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Ninety-nine Percent Delusional

Reality is what BushCo says it is


The Supreme Court's smackdown of Bush's plans to try terrorist suspects before military tribunals was a needed reminder of something we used to take for granted: the president and his hired help can't just make up their own rules as they go along. The justices' decision no doubt came as a shock to Bush & Co. (henceforth called BushCo), whose modus operandi so far has been to do whatever they damned well please -- wiretap Americans, throw people in jail forever without charges, torture prisoners, decide which parts of legislation the president will obey, turn the US into an international pariah, etc. -- regardless of the law, reality or anything else.

More and more, BushCo's strange and un-American notions of unlimited presidential powers -- along with odd statements that fly in the face of reality, e.g., "We do not torture" -- have led me to believe that these guys aren't merely contemptuous of the Constitution. They seem to, at some point, have stepped over the line into the land of the certifiably delusional.

BushCo's bizarre brand of hallucinatory thinking is nowhere better documented and revealed than in Ron Suskind's new book, The One Percent Doctrine. Suskind, who relied heavily on input from former CIA director George Tenet, tells of the time shortly after 9/11 when Tenet informed Cheney and then-National Security Advisor Condoleezza Rice that a Pakistani group had offered Libya help in building a nuclear bomb. On the spot, Cheney made the kind of "forceful decision" that, in retrospect, seems like a cover-up for a state of panic rather than real leadership.

What Cheney decided was this: If there is a 1 percent chance of a terrible event happening, it must be treated as a certainty, and acted upon. As if that wasn't illogical or reckless enough, Cheney "clarified" the decision by adding, "It's not about our analysis, or finding a preponderance of evidence, it's about our response."

As Suskind points out, this new "doctrine ... divided what had largely been indivisible in the conduct of American foreign policy: analysis and action." The author explains, "Fact-based or not, 'our response' is what matters. As to 'evidence,' the bar was set so low, the word itself almost didn't apply." In other words, foreign action by the US government didn't need to be preceded by, let alone be a reaction to, solid information.

How crazy is this policy? Think of how it would apply in everyday life. Let's say that, come the fall, you think there's a 1 in 100 chance that your neighbor Bill will blow some of his leaves into your yard. Using the Cheney doctrine, whether Bill actually blows leaves into your yard or not is irrelevant -- "it's not about evidence, it's about our response." Therefore, in CheneyWorld, it's perfectly OK for you to sneak into Bill's garden shed and destroy his leaf blower before he has a chance to defile your lawn with his renegade leaves.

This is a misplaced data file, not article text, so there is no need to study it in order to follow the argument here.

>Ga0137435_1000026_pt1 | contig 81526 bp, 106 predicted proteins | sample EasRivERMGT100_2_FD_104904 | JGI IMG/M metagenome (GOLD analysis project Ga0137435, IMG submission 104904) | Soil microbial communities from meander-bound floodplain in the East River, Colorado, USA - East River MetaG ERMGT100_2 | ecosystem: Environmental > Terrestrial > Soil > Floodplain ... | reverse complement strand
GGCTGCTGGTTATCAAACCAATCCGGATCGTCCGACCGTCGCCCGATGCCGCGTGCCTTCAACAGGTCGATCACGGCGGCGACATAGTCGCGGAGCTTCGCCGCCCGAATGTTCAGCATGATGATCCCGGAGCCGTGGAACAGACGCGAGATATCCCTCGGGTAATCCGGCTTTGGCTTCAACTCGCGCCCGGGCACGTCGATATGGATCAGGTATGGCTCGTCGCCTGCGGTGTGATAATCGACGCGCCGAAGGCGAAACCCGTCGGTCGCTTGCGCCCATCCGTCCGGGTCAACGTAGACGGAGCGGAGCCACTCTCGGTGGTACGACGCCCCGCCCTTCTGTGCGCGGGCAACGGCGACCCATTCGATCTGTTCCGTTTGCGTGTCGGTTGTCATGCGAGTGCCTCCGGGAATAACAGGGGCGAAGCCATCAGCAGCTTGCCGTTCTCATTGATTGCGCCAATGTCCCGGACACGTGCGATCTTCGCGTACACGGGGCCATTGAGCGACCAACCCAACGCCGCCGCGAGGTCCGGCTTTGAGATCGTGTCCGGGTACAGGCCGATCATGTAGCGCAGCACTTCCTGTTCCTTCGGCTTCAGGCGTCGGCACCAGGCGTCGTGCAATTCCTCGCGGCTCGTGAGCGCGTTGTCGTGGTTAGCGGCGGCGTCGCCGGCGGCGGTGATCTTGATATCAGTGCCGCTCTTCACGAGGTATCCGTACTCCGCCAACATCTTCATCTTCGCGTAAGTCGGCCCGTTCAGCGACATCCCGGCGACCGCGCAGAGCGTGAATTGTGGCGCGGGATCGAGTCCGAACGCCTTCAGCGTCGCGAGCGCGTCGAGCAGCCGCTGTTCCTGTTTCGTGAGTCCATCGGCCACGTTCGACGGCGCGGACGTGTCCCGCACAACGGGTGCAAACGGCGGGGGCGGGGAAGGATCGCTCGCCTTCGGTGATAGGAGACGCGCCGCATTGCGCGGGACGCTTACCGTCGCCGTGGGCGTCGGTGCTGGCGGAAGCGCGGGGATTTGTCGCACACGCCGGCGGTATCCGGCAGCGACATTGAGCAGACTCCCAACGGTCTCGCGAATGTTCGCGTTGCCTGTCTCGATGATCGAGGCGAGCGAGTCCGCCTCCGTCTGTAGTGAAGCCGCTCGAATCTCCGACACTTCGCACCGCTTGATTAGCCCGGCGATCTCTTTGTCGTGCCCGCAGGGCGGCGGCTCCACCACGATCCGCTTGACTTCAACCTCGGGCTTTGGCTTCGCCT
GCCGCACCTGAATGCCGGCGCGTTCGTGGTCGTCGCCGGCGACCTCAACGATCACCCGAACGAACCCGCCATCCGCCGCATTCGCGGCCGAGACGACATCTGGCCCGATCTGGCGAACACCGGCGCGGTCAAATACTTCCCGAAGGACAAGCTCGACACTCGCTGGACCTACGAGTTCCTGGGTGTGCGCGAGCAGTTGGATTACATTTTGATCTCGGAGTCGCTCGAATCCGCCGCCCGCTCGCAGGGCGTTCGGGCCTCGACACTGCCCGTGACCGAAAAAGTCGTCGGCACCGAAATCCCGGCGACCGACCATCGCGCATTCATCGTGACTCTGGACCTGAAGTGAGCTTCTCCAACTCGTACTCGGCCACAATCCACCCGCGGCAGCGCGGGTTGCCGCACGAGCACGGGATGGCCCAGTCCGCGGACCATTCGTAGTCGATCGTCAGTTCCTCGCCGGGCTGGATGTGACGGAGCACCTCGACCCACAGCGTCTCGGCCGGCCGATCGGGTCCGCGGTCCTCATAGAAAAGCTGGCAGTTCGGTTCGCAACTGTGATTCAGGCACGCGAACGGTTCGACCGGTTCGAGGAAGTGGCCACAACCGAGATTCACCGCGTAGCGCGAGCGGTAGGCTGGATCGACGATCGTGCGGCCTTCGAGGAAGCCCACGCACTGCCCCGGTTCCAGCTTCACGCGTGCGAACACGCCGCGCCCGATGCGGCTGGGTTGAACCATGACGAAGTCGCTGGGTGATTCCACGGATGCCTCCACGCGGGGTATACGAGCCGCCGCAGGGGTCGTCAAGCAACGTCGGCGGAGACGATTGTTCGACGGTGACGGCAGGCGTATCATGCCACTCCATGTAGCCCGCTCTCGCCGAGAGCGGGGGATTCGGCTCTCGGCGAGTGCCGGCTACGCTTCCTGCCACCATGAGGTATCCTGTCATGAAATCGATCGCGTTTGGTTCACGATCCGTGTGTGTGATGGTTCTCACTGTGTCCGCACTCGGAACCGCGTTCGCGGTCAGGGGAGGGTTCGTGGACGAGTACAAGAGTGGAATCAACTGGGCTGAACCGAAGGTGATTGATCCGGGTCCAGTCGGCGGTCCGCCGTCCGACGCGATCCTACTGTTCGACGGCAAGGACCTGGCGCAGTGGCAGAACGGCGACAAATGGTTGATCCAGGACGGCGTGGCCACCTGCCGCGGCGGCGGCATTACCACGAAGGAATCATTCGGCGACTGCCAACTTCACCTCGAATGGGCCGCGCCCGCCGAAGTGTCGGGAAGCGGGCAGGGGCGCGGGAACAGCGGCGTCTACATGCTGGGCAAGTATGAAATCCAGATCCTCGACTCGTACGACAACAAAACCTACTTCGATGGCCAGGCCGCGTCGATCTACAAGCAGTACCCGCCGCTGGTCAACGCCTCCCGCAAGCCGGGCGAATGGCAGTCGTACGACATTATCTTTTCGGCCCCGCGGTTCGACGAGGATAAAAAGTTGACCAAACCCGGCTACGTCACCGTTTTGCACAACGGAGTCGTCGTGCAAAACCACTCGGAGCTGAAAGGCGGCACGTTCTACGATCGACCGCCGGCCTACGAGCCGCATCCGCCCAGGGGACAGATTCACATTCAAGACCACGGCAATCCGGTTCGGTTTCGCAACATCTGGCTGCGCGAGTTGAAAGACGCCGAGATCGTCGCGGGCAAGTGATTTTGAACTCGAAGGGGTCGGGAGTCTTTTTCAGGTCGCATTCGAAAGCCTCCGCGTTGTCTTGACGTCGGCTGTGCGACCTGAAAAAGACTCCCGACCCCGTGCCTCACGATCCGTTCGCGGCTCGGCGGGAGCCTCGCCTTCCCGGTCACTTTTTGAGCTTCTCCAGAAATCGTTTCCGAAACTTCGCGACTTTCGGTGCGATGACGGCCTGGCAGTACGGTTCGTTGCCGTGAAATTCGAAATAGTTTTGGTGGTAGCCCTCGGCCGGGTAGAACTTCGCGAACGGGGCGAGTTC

Does this sound completely ridiculous? Sure it does. But that's the kind of thinking -- you hate to even call it that -- that became the template for BushCo actions in the so-called war on terror, including the disastrous invasion of Iraq.

Regrettably, this brand of delusional thought has been a hallmark of Bush's presidency. Remember the senior White House advisor who in 2004 said that basing actions on facts was a passé notion clung to by "what we call the reality-based community ... We're an empire now, and when we act, we create our own reality." God help us.

It shouldn't be a surprise that Cheney is the drum major for this march away from reality. As William Greider reports in the July 10 issue of The Nation, a class-action investor lawsuit against Halliburton describes Cheney's CEO tenure there as marked by a series of bold but ruinous decisions that cost the company billions of dollars. Cheney reacted with bold assurances that everything was going great, "hiding the losses and pumping up the stock price." A positively Enron-esque performance -- as was Halliburton's strange bookkeeping adopted under Cheney's leadership that somehow converted unpaid bills into revenue. And like his friends at Enron -- honchos Jeff Skilling and the late Ken Lay -- Cheney cashed out to the tune of tens of millions of dollars before the truth got out and Halliburton's stock tanked. As Greider points out, by the time the bottom dropped out at Halliburton, "Bush/Cheney were rolling out another bold venture -- the invasion of Iraq." Now, of course, Halliburton has risen from the ashes due largely to the gargantuan contracts they've garnered from Cheney's biggest mistake of all.

Just as Ken Lay really believed he was innocent, explaining that "We believe that God is in control and he does work all things for good for those who love the Lord," so do Bush and Cheney really think they're heroes for invading Iraq. But believing something doesn't make it real, even for a president who says he speaks to God.

In a way, the Supreme Court decision on terrorist trials was also a reaffirmation that sanity is a prerequisite for running the executive branch. Now we'll see whether BushCo is up to the challenge.

To contact John Grooms, e-mail him at [email protected].

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